Animal Stories - People Talking About Doves - Pigeons


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Jacki - 2013-07-18
I found a white dove on the side of the road about 3 years ago and I am trying to find out some information about doves (hense the interest in this site). He has some behavioral problems such as biting and I think this may be why he was abandoned. I am working on this, but I believe he was abused by former owners. He does want to be near me and play with me, but he just seems to peck me for no apparent reason. He'll be playing, then for some reason (?) he just starts to attack. He is aggressive with other people, but I believe, like I said, this may have to do with trust issues from a prior owner. I need to learn more about him, to find out what sort of 'goodies' I caan reward him with to help with this problem. He is very smart and likes to say good morning, and growls at the door with the dogs when someone comes. I guess he wants to protect me! With a little more information, I'm sure I can help him with his trust issues. If anyone has any ideas, please reply to thiss post. I will check back periodically. Thank you, Jacki.

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  • Clarice Brough - 2013-07-26
    homo-preening

    These types of doves are known to have a rather aggressive and territorial nature, known to defend their mate. They will contest other doves, but will also engage in hetero-preening (preening another) or nibbling a partner. From your description I'm guessing it is some sort of control behavior. It doesn't sound like aggression, as aggressive behavior includes an attack posture (head low and drawn close to the body), a rush, and often a challenging note. It may simply be looking at you as its mate!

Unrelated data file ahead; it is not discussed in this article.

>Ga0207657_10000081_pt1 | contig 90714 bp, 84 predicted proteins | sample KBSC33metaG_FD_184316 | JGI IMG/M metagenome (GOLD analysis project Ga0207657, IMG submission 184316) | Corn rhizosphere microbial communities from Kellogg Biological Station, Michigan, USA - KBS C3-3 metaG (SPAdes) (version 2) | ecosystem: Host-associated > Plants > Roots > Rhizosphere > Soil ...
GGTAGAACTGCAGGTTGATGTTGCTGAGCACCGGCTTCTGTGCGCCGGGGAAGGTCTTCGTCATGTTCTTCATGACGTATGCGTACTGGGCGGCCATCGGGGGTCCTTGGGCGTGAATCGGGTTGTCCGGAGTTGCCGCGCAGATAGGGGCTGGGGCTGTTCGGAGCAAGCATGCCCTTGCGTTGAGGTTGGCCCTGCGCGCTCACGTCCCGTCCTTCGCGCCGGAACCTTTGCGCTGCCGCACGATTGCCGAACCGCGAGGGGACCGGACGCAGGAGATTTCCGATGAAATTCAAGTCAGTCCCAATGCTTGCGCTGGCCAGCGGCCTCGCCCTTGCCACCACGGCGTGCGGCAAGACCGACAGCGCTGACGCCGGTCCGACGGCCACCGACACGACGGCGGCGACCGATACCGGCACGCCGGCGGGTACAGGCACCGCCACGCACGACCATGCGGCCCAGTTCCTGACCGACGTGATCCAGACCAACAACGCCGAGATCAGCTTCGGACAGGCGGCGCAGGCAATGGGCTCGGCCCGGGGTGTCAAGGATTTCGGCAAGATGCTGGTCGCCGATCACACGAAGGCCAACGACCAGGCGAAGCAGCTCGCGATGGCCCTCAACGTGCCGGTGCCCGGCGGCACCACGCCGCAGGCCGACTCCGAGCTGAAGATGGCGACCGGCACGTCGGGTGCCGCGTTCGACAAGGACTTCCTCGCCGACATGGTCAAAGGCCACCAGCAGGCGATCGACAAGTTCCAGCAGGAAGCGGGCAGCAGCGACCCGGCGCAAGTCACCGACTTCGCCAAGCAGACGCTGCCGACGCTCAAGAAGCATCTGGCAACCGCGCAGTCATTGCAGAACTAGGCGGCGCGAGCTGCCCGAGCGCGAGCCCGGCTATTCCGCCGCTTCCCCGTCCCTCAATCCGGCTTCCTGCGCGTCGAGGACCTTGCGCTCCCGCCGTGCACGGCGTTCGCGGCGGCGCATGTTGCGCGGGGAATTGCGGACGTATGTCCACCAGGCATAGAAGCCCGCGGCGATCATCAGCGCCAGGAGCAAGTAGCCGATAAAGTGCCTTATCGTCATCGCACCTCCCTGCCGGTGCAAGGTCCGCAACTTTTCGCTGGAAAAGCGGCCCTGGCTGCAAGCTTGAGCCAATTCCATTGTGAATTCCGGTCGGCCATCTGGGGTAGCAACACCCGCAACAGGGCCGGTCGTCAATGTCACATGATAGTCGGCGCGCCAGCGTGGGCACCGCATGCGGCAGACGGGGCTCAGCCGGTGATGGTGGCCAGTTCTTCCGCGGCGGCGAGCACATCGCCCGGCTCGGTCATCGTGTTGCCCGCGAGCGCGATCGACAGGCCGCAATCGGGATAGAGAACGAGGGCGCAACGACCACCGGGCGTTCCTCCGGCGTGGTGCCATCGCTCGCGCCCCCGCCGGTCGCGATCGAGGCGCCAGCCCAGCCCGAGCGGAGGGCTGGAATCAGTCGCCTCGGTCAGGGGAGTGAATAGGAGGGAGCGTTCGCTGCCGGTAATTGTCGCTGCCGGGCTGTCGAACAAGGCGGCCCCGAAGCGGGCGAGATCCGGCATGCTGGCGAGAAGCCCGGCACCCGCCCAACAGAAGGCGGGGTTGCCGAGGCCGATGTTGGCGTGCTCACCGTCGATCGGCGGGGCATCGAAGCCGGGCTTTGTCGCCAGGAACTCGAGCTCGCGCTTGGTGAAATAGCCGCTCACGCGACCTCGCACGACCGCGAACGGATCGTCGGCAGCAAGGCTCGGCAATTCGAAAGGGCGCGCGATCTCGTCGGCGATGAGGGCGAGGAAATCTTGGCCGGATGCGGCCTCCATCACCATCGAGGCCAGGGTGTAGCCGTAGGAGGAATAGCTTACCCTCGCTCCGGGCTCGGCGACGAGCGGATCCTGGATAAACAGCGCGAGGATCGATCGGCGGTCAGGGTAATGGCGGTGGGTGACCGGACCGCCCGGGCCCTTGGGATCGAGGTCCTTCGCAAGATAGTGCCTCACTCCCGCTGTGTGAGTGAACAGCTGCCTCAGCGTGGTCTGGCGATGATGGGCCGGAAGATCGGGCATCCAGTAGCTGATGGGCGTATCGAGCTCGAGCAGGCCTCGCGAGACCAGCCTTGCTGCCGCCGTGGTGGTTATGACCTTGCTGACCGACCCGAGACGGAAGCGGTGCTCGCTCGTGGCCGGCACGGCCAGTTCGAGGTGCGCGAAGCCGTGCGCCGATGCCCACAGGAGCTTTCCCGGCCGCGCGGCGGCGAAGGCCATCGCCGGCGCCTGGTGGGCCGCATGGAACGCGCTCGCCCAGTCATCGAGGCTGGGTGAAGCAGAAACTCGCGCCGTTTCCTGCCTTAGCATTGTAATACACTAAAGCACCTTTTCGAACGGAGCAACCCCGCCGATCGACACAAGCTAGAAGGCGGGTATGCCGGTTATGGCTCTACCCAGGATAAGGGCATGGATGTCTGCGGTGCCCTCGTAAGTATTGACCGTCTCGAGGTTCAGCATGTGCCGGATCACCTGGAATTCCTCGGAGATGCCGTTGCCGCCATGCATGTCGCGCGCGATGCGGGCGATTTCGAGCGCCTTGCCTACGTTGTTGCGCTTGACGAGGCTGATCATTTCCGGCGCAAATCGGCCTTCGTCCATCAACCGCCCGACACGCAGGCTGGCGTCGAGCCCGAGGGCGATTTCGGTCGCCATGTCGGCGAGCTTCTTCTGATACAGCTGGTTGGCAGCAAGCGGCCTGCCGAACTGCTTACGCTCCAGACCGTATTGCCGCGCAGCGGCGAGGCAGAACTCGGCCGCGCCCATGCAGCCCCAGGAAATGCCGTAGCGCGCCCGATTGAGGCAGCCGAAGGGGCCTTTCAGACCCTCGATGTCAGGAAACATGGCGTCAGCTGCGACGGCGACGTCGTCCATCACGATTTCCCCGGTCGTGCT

These birds can begin to have behavioral changes when they are kept singly. Some pecking behaviors are learned and very hard to change. One suggestion that I've heard can sometimes help is to provide a mirror. This has been known to help with perceived companionship and they will often love it, though they may then tend to stay by the mirror a lot.
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Lisette A. Olson - 2013-07-07
I am caring for a white with black neck & chest pigeon/dove. It was found in a parking lot approaching people looking for food. It was quite friendly. My daughter brought it to me due to my experience with birds. As much experience as I have I'm concerned I might be missing something important in the care. I have purchased several types of seed & it's eating happily. Making a mess by tossing the least favorite seeds everywhere. I've been reading everything I can find but not being sure of breed has me concerned I may be missing something. There is no band. It has red legs & is simply beautiful. I'd appreciate any input. It's most important to me to be SURE my bird is getting Everything it NEEDS. Thank you. I look forward to hearing from you. God bless, Lisette.

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  • Jasmine Brough Hinesley - 2013-07-09
    I think you are doing the best you can for the bird. Most pigeons and doves have similar needs in terms of nutrients. Buying a variety of seed mixes and offering them simultaneously is a good idea to make sure he/she is getting proper nutrition. Is there someplace you could bring it to determine for sure what breed you have? Such as a wild bird conservatory, or even a zoo of some sort?
  • Lissel - 2013-07-20
    We rescued a baby dove with a wing defect and like you fed seed mixes (canary-finch mix was recommended). 2 years later and we have converted her to pet crumbles for parrots/doves. Vet said they're much better for them, more complete nutritionally, and per the promotional materials we have found she wastes much less, eats every crumb, and no more seed everywhere! She's gained weight and we are hoping to avoid vet bills for repeat crop infections she was suffering. Hope this helps. P.S. took 3 days to change her eating, and now she loves the stuff.